This Day in Presbyterian History:
Come Over and Help Us
The first two Presbyterian ministers to come to the middle parts of the American colonies were Francis Doughty and Matthew Hill. The former had immigrated from Massachusetts in 1637 where his Presbyterian and Reformed convictions brought him into difficulty with the Independents in that colony. He, his elder, and some of the Presbyterian adherents found refuge among the Dutch in Long Island, later New York, where they sought to establish another Presbyterian church. It was successfully begun in 1642, but a war with the Indians caused the whole congregation to move to Manhattan for safety. Francis Doughty became the first Presbyterian pastor to minister in the city of New York. For the next five years, he would minister not only to Presbyterians on that island, but also to tiny groups of Presbyterians in Maryland and Virginia. It was said that he carried on his Master’s work in spite of difficulties of every kind.
Matthew Hill later continued the work that Doughty began. Born in England, Rev. Hill labored there after college until the Church of England forced him out of the ministry. Moving to the colonies with a Bible, a concordance, and a few clothes, he began his ministry in Maryland in 1669. On April 3 of that same year, he wrote a letter to Richard Baxter in England with a plea regarding the wide and effective door for ministry in the new land. Listen to some of his words:
“Divine providence hath been pleased to land my foot on a province of Virginia called Maryland. Under (this) government, we have enjoyed a great deal of liberty. We have many of the Reformed religion who have a long while lived as sheep without a shepherd. We have room for more ministers because we are where the people and the plantations are the thickest. It is judged by some, that two or three itinerant preachers with no dependence on the people for maintenance would be eminently instrumental among them. We cannot but judge it (as a ) duty to come over and help us. Sir, I hope your own inclination will be advocate enough to plead the cause of this poor people and engage you to improve your interest on our behalf with some of our brethren in the work of the Lord.”
Pleading in words similar to the original “Macedonian call,” Matthew Hill evidenced the heart of a true missionary in asking this influential Reformed pastor in England to send all the ministerial help they could use. And speaking from the advantage hindsight, knowing the history that effort, we know that much help did come in the way of both ministers and members to advance the cause of Christ through the Presbyterian faith.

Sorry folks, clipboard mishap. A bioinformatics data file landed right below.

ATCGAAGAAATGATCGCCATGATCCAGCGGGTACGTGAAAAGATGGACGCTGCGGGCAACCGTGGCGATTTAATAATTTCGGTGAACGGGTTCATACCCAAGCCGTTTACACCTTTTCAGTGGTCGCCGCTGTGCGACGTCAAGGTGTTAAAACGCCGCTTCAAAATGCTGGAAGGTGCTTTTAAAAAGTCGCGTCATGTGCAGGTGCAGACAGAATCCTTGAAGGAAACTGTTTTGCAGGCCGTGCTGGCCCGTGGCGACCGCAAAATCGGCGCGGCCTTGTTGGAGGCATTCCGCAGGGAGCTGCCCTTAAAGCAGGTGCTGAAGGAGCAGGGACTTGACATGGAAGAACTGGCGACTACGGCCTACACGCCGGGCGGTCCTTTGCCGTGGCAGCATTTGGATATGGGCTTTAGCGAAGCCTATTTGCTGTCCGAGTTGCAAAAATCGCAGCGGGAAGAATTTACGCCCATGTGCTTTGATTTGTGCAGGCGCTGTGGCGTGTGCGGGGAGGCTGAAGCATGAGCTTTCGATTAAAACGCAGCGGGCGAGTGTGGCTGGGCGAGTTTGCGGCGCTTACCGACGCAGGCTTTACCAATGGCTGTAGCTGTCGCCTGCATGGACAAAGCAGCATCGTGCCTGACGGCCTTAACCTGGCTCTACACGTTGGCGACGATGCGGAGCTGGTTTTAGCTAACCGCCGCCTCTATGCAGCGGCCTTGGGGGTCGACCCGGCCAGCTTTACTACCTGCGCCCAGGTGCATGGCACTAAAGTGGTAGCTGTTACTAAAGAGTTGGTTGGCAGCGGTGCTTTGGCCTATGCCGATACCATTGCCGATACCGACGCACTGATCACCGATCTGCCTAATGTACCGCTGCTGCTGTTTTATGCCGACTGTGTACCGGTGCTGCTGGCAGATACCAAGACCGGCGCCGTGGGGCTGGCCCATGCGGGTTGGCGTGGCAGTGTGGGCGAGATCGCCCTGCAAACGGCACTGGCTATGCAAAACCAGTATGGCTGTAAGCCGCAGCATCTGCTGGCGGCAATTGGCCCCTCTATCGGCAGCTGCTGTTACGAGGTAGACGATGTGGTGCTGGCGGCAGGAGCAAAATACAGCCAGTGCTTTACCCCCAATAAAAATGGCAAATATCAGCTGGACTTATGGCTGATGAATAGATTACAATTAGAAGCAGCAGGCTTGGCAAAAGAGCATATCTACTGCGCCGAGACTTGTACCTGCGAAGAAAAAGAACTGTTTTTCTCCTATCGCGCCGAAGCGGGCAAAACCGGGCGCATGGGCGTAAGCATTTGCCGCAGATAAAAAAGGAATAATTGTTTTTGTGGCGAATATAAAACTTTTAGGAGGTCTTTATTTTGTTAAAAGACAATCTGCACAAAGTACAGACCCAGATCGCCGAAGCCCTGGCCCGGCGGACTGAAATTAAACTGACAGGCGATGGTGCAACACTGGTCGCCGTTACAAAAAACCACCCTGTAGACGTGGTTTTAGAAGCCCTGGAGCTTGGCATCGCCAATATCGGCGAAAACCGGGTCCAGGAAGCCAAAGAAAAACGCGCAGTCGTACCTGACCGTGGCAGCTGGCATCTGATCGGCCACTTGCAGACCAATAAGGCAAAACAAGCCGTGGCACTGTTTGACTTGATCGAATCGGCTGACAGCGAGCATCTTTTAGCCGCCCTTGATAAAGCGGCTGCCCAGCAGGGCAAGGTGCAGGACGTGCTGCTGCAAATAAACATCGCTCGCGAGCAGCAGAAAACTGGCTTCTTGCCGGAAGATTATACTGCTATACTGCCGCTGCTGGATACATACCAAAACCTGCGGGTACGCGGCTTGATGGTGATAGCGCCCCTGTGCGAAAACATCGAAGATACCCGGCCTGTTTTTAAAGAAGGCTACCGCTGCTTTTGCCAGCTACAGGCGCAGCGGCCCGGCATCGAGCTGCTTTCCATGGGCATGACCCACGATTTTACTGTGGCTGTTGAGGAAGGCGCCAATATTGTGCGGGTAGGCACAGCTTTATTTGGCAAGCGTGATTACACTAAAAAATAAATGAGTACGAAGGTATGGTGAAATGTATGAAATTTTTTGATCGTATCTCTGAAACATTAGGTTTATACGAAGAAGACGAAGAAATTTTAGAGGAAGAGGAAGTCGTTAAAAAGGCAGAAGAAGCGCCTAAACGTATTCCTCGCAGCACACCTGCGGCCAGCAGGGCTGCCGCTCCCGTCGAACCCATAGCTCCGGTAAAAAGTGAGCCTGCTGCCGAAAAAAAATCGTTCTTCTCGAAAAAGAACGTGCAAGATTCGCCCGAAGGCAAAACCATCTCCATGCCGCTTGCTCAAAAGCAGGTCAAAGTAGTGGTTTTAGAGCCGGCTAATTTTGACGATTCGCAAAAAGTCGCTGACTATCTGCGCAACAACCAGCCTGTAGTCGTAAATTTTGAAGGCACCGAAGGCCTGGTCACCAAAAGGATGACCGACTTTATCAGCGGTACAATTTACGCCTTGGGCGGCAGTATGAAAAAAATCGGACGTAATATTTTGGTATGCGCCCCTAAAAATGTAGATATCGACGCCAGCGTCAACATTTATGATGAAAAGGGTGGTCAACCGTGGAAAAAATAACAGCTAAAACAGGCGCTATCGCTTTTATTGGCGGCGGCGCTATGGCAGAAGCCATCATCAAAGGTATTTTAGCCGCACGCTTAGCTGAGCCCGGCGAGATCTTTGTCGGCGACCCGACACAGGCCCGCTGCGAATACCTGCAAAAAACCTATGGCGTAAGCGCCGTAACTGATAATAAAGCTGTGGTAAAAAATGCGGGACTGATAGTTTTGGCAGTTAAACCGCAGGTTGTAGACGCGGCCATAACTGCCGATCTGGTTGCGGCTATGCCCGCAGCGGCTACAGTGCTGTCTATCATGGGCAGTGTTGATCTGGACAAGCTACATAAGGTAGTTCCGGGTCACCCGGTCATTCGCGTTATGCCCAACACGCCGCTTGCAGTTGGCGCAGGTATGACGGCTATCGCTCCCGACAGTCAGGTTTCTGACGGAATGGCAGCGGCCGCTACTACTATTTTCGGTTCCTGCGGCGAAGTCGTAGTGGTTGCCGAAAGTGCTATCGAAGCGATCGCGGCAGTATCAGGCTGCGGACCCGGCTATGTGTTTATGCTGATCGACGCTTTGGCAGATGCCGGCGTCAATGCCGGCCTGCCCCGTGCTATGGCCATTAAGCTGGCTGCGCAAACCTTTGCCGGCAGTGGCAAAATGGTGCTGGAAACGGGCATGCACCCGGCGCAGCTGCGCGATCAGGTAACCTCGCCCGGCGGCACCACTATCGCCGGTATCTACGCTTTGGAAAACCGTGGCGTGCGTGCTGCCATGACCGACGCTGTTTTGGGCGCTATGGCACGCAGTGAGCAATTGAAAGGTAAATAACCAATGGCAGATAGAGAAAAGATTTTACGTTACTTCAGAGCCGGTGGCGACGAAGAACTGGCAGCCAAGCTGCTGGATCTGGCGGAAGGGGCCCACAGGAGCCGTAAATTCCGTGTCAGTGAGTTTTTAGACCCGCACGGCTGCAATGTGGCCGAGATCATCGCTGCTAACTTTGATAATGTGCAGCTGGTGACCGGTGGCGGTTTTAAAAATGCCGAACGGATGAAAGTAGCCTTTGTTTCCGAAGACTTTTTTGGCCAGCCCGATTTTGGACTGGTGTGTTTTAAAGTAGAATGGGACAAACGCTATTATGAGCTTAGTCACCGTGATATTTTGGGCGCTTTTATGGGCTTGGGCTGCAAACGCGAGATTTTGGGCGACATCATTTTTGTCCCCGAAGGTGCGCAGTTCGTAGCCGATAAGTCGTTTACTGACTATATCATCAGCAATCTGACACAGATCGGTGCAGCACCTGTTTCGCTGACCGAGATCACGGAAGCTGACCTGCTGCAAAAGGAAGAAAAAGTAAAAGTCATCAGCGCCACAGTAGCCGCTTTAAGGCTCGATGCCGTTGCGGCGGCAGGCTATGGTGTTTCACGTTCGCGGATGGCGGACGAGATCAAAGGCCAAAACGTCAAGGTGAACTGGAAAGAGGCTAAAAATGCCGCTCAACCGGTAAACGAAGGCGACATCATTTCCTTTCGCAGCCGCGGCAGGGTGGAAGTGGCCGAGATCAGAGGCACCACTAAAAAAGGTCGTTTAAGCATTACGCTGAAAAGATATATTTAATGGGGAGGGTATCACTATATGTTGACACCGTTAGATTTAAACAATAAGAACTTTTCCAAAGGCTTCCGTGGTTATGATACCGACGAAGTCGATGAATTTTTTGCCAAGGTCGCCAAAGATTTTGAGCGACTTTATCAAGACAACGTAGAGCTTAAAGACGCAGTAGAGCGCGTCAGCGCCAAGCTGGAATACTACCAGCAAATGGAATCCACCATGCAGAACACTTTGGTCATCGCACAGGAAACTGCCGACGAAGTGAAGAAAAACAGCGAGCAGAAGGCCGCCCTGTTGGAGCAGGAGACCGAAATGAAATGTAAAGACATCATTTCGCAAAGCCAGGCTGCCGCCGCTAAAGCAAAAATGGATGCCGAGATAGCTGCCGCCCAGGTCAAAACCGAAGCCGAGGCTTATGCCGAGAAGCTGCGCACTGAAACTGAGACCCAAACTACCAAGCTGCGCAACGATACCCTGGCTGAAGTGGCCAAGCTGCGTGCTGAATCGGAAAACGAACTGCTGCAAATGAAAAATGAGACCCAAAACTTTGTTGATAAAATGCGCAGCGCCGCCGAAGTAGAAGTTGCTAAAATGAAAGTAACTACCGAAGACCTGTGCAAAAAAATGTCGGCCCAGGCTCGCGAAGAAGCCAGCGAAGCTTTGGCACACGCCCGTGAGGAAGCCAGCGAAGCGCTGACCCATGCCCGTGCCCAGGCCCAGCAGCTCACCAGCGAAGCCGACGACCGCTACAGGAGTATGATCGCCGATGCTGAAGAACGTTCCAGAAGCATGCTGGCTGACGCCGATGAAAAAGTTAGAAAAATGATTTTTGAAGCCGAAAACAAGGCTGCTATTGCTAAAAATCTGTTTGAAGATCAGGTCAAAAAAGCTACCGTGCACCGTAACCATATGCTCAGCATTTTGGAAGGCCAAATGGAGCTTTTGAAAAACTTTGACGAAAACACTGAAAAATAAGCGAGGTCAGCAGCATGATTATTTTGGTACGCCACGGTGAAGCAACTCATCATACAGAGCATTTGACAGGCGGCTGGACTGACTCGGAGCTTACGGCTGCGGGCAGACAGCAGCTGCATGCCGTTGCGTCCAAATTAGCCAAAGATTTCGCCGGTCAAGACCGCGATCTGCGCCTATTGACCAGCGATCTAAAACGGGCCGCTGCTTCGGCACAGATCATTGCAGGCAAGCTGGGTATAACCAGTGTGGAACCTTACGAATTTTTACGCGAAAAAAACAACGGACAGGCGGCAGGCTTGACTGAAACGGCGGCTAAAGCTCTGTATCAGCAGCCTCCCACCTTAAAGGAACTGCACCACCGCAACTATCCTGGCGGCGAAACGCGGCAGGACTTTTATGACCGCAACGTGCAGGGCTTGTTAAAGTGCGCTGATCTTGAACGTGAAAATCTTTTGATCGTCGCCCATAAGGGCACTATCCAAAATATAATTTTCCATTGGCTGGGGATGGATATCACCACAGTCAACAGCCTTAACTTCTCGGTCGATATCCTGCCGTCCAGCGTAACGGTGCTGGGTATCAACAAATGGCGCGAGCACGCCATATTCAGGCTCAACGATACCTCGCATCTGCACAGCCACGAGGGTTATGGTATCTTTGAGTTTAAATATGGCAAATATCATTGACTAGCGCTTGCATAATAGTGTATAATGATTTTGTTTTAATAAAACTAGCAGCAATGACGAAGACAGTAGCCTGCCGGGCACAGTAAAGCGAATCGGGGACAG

Words to Live By: Our Lord Jesus said to his disciples in Matthew 9:37, 37, “The harvest is plentiful, but the laborers are few; therefore pray earnestly to the Lord of the harvest to send out laborers into his harvest.” (ESV) Each of us should be earnest in prayer, but we would particular invite those among our readers who are now retired to take up a special concern, praying that the Lord will literally thrust out laborers into the spiritual fields which are white unto harvest.
Through the Scriptures: 1 Samuel 29 – 31
Through the Standards: The state of sin
“Man, by his fall into a state of sin, has wholly lost all ability of will to any spiritual good accompanying salvation: so as, a natural man, being altogether averse from that good, and dead in sin, is not able, by his own strength, to convert himself, or to prepare himself thereunto.”
WLC 149 — “Is any man able perfectly to keep the commandments of God?
A. No man is able, either of himself, or by any grace received in this life, perfectly to keep the commandments of God; but does daily break them in thought, word, and deed.”
WSC 82 — “Is any man able perfectly to keep the commandments of God?
A. No mere man since the fall is able in this life perfectly to keep the commandments of God, but does daily break them in thought, words, and deed.”
Tags: Rev. Matthew Hill